Doctors who are tested for colorectal cancer are more likely to screen their patients


Doctors who are up-to-date on their colorectal cancer screening are more likely to have patients who have also been tested for colorectal cancer, according to researchers at ICES, a non-profit research institute that uses population-based health information to produce knowledge on a broad range of health care issues. 

The researchers matched more than 11,000 physicians to more than 45,000 non-physicians in Ontario, of similar age, sex and residential location. 

They found that two-thirds of physicians were up-to-date on their colorectal cancer screening, which was the same as non-physicians. They also found primary care physicians who were up-to-date on their colorectal cancer screening were more likely to have patients who were also up-to-date on screening (69 per cent up-to-date vs. 62 per cent of patients were up-to-date when their physician was not up-to-date with their own screening).

“We found the rate of colorectal cancer screening was similar in physicians as non-physicians, and patients were more likely to be screened if their family doctor has been screened,” says Dr. Amit Garg, Scientist at Lawson Health Research Institute, Professor at Western University and Site Director of ICES Western.

Colorectal cancer screening increases the chance of finding cancer early, when it is easier to treat. When colorectal cancer is caught early, 9 out of 10 people can be cured. If you have colorectal cancer and do not get screened, you may miss the chance for early and more effective treatment.

According to Cancer Care Ontario recommendations, men and women 50 – 74 years of age at average risk of the disease should be screened for colorectal cancer using the fecal occult blood test (this was the gFOBT in the past, now it is the FIT). Those at increased risk because of a history of one or more first degree relatives (parent, brother or sister) diagnosed with the disease should be screened with colonoscopy. 

The researchers used the following approach to measure uptake of colorectal cancer testing:

  • Fecal occult blood test in the past two years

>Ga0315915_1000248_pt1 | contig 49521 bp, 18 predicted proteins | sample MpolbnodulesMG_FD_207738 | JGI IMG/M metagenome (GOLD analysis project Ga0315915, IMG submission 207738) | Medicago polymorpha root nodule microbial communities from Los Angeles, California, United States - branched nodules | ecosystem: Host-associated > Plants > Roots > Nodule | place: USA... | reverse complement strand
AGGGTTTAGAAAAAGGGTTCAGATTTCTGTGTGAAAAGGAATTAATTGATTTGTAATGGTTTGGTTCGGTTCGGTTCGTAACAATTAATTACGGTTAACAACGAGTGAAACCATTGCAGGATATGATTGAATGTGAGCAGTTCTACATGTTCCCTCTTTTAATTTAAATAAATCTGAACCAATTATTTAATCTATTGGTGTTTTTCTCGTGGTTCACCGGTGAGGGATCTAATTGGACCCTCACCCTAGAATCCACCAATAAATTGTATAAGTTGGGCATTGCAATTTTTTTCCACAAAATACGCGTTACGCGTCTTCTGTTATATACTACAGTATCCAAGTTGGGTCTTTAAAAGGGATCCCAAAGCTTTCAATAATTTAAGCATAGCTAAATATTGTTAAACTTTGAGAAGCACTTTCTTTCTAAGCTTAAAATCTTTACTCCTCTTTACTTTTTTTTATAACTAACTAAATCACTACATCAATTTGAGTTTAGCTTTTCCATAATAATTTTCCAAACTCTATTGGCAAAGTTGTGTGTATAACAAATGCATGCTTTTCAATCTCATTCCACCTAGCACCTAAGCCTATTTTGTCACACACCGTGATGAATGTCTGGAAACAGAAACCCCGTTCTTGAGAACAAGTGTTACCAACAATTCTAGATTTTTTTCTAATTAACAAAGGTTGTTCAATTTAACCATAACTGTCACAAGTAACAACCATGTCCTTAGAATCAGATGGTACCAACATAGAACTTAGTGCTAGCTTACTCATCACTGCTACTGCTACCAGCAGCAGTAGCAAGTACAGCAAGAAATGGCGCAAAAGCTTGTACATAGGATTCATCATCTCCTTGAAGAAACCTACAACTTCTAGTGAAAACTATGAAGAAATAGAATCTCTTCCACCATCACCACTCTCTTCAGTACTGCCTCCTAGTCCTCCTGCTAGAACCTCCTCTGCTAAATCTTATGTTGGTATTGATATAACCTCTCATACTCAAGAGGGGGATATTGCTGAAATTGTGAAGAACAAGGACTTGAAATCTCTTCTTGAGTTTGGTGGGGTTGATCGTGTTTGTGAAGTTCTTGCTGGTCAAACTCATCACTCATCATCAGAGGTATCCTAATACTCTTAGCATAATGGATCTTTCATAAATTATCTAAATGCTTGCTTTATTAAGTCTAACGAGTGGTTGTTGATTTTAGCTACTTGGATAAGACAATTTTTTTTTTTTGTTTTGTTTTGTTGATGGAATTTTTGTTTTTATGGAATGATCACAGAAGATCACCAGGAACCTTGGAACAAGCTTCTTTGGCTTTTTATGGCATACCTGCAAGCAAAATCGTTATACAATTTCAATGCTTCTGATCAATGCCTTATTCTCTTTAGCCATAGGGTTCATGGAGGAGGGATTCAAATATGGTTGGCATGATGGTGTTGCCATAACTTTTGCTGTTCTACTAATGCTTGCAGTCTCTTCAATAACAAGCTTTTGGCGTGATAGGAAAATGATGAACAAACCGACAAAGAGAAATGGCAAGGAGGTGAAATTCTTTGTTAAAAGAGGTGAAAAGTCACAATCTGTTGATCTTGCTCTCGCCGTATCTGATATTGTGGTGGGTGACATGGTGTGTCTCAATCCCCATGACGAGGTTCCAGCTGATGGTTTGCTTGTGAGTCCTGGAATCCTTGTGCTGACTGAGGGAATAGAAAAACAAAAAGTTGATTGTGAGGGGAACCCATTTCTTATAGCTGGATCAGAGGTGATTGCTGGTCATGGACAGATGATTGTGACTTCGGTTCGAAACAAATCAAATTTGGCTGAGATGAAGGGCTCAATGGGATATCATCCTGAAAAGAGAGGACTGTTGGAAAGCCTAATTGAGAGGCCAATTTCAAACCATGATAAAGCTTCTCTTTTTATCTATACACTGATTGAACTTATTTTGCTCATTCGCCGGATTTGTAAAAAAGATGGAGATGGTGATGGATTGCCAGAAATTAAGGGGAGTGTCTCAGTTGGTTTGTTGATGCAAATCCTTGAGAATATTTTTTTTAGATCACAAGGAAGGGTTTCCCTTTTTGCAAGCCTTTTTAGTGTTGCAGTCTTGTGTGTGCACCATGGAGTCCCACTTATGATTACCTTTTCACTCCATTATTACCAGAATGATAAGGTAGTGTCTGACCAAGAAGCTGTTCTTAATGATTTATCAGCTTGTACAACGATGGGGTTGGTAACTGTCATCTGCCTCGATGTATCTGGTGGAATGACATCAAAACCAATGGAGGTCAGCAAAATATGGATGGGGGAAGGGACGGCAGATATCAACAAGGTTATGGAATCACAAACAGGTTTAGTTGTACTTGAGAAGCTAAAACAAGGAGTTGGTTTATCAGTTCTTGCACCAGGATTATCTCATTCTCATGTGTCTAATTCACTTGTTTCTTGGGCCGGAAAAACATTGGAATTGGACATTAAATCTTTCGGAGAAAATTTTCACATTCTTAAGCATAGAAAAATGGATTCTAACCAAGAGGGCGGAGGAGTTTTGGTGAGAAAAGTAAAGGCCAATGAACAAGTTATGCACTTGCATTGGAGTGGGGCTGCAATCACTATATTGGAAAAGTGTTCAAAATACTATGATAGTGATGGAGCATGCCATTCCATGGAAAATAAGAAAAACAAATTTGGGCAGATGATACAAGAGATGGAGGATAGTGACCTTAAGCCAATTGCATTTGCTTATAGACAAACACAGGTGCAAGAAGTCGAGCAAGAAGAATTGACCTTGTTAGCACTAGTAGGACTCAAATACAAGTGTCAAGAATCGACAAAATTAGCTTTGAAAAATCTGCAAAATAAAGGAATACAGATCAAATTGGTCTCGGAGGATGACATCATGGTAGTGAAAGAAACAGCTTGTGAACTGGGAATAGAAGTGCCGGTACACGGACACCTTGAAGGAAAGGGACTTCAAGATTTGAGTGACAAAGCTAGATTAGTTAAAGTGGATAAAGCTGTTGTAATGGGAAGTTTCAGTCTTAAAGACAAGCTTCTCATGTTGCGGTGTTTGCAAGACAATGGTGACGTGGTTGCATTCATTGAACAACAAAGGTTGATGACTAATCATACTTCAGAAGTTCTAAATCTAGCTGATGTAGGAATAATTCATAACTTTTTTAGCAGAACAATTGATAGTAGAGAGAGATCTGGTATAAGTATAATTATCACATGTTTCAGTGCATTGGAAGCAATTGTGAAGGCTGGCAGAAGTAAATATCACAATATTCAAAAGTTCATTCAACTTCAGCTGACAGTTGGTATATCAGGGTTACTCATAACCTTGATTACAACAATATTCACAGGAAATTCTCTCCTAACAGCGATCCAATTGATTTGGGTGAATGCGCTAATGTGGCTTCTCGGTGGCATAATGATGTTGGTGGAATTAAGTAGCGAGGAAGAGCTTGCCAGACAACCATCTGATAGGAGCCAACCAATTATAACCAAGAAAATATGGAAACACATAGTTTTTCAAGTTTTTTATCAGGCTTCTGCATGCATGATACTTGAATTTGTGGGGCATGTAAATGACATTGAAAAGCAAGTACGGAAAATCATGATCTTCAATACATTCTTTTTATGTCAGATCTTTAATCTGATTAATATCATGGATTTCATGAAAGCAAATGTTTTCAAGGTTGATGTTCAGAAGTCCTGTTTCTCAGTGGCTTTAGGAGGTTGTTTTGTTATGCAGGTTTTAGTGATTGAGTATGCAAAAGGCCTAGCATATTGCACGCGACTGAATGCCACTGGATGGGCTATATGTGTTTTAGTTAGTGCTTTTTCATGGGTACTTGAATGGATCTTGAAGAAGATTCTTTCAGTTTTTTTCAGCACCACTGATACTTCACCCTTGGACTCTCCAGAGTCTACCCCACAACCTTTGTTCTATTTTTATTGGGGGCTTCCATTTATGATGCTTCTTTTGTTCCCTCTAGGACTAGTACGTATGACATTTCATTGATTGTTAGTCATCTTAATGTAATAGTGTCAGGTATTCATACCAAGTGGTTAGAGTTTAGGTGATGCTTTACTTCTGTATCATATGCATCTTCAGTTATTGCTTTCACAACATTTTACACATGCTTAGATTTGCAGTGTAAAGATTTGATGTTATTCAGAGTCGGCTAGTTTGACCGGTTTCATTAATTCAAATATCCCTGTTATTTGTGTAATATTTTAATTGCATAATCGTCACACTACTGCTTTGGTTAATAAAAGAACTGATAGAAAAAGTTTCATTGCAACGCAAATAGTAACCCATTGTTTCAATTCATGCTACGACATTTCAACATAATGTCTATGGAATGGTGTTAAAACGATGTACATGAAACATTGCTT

• Flexible sigmoidoscopy in the past five years, or 
  • Colonoscopy in the past ten years

Physicians were less likely than non-physicians to undergo fecal occult blood testing and were more likely to undergo colonoscopy. 

“There is an opportunity for greater screening in physicians, who may in turn positively influence screening in their patients,” says Dr. Linda Rabeneck, an author on the study, Vice-President, Prevention & Cancer Control at Cancer Care Ontario and senior scientist at ICES. 

The study “Uptake of Colorectal Cancer Screening by Physicians is Associated With Greater Uptake by Their Patient,” was published in Gastroenterology.

Author block: Litwin O, Sontrop JM, McArthur E, Tinmouth J, Rabeneck L, Vinden C, Sood MM, Baxter NN, Tanuseputro P, Welk B, Garg AX.



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The Institute for Clinical Evaluative Sciences (ICES) is an independent, non-profit organization that uses population-based health information to produce knowledge on a broad range of health care issues. Our unbiased evidence provides measures of health system performance, a clearer understanding of the shifting health care needs of Ontarians, and a stimulus for discussion of practical solutions to optimize scarce resources. ICES knowledge is highly regarded in Canada and abroad, and is widely used by government, hospitals, planners, and practitioners to make decisions about care delivery and to develop policy. For the latest ICES news, follow us on Twitter: @ICESOntario

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